s PORT MORESBY (Reuters) - Papua New Guinea was in a political deadlock on Tuesday with two prime ministers claiming the right to govern the resource-rich South Pacific nation, prompting calls for calm in the capital Port Moresby.
PNG's Supreme Court on Monday night ruled the government led by Peter O'Neill illegal and ordered Sir Michael Somare, toppled while receiving medical treatment in Singapore, be reinstated as prime minister.
O'Neill refused to step down and had parliament again elect him prime minister late on Monday, but heavily armed police prevented him from reaching government house to be sworn in.
"We are deeply concerned about the situation. There are heightened political tensions within Port Moresby with two, as it were, alternative prime ministers. This is unknown terrain in Papua New Guinea," said Australian Foreign Minister Kevin Rudd.
"We have been urging calm on the part of all parties. The Papua New Guinea Defence Force has been directed to remain in barracks...Violence would help nobody," Rudd told Australian radio.
O'Neill convened parliament on Tuesday. Local media said the parliament speaker announced that O'Neill was the legitimate prime minister, contradicting the Supreme Court. Somare and his supporters were camped across town in a beachside hotel in Port Moresby, but declined to comment.
Governor General Michael Ogio was seeking legal advice as to who is the legitimate prime minister and will not swear in either man on Monday, his office said.
"Due to what happened yesterday there will not be any swearing in today," said Ogio's press officer.
Moresby was calm with packed commuter buses ferrying people to work in the dusty port and markets selling fruit and vegetables and betel nut were crowded.
"There is no fear of anything happening. Commuters are going to work and the markets are full," said a resident.
Talkback radio callers generally supported the court ruling, with some saying even if Somare only has minority support in parliament he should be allowed to rule as elections are only six months away in June 2012.
PNG, a country where the majority of people live subsistence lives despite its abundant mineral wealth, has a turbulent history and corruption is rife.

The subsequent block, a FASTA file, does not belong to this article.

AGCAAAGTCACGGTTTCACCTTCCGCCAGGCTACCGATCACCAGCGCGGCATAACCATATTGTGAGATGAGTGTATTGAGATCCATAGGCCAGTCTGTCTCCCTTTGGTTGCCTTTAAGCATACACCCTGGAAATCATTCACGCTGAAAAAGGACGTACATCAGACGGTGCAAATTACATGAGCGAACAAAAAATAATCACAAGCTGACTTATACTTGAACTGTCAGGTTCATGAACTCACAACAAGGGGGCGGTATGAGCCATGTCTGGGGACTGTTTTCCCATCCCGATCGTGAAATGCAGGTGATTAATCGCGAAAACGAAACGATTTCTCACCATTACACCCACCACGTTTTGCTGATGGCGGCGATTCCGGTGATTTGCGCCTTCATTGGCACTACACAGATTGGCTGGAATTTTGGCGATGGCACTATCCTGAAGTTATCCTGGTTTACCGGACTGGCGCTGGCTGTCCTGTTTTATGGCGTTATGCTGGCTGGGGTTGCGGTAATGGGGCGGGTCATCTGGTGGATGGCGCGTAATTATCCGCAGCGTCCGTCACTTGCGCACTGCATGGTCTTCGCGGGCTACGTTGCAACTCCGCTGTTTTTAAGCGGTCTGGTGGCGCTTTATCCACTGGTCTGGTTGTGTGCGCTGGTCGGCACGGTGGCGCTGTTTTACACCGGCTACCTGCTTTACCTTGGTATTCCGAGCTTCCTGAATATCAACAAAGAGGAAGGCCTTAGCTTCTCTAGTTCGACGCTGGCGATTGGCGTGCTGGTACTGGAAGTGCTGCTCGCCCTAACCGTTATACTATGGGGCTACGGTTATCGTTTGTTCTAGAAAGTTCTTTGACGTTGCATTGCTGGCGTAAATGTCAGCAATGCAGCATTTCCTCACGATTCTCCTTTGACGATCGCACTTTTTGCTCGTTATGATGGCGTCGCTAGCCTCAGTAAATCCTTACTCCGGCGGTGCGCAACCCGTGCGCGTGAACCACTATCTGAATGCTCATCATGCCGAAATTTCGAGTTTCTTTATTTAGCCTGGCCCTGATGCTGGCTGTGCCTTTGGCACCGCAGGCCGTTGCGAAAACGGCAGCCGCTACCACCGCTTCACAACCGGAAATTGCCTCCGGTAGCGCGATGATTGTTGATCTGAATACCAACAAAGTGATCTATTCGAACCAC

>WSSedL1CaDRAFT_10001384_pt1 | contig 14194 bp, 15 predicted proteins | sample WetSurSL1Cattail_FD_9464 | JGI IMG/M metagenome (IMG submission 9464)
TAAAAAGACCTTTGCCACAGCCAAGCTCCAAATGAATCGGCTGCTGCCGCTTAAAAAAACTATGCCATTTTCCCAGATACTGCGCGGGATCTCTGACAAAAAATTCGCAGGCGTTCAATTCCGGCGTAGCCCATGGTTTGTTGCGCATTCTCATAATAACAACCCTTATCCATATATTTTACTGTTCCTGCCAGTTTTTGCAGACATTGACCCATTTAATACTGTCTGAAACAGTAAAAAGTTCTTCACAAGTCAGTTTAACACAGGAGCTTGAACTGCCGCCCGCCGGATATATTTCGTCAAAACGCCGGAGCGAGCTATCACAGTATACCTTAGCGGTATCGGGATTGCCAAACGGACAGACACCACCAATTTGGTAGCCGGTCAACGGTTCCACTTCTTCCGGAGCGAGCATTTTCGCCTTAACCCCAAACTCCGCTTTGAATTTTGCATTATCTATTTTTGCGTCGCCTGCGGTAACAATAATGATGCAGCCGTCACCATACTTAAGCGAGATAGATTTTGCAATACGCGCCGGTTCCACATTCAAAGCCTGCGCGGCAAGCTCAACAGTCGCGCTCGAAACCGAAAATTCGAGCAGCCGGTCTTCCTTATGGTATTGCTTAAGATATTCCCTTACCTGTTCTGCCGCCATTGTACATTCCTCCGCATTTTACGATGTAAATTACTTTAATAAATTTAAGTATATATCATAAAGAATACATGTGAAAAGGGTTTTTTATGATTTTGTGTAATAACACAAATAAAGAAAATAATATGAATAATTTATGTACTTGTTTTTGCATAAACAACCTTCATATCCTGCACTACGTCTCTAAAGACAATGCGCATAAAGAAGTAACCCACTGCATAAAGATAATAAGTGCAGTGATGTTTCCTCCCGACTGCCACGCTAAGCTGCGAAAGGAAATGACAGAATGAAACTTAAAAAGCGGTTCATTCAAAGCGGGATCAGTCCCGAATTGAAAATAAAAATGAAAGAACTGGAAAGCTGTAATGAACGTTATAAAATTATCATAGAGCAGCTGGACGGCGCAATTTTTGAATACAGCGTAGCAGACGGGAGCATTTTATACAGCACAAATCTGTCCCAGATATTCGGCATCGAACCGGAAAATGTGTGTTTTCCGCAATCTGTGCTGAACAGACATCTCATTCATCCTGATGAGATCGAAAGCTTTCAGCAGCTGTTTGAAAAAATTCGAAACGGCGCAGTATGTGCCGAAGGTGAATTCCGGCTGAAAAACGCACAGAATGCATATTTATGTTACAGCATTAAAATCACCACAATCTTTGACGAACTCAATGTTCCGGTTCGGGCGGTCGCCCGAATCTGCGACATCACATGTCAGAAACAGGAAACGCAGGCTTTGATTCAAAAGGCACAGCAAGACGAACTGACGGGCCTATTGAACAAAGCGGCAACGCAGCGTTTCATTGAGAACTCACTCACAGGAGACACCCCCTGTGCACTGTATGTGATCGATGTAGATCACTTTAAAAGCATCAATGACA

A 12-year secessionist rebellion on the island of Bougainville, the longest running conflict in the Pacific, forced the closure of the giant gold and copper Panguna mine.
The rebellion also saw the army topple the government in 1997 for bringing in mercenaries to try to end the Bougainville conflict, which ended with a peace treaty in 2001.
Despite PNG's robust politics, which have seen governments in the past toppled as lawmakers change party allegiances, the nation's "golden goose" resource sector has largely been left unhindered by the turmoil.
PNG's economy is tipped to grow 7.8 percent next year, driven largely by the construction of a massive liquefied natural gas project.
"The overall economic development of Papua New Guinea has been strong," said Rudd. "The resource projects being developed are destined to bring significant revenue to the government of Papua New Guinea."
U.S. oil giant ExxonMobil leads a consortium building the country's biggest-ever resource project, a $15.7 billion LNG project due to come on stream in 2014. The project is expected to produce 6.6 million tonnes per annum and could see GDP increase by 20 percent.
The Supreme Court on Monday ruled that the O'Neill government had no right to take office while Somare was out of the country receiving treatment for a heart ailment.
The court said Somare's absence overseas in Singapore for five months this year did not mean he had vacated the prime ministership. O'Neill took office in August.
The ailing Somare, 75, said before the judgment that he was willing to govern the country. However, Somare's party has suffered mass defections and is now in a minority in parliament, leaving some question over whether he could cobble together a governing coalition.
PNG's longest-serving prime minister, affectionately known as "the Chief" after leading the country to independence in 1973, has left open the question of whether he would run at the next elections due in mid-2012.
(Writing by Michael Perry; Editing by Ed Davies)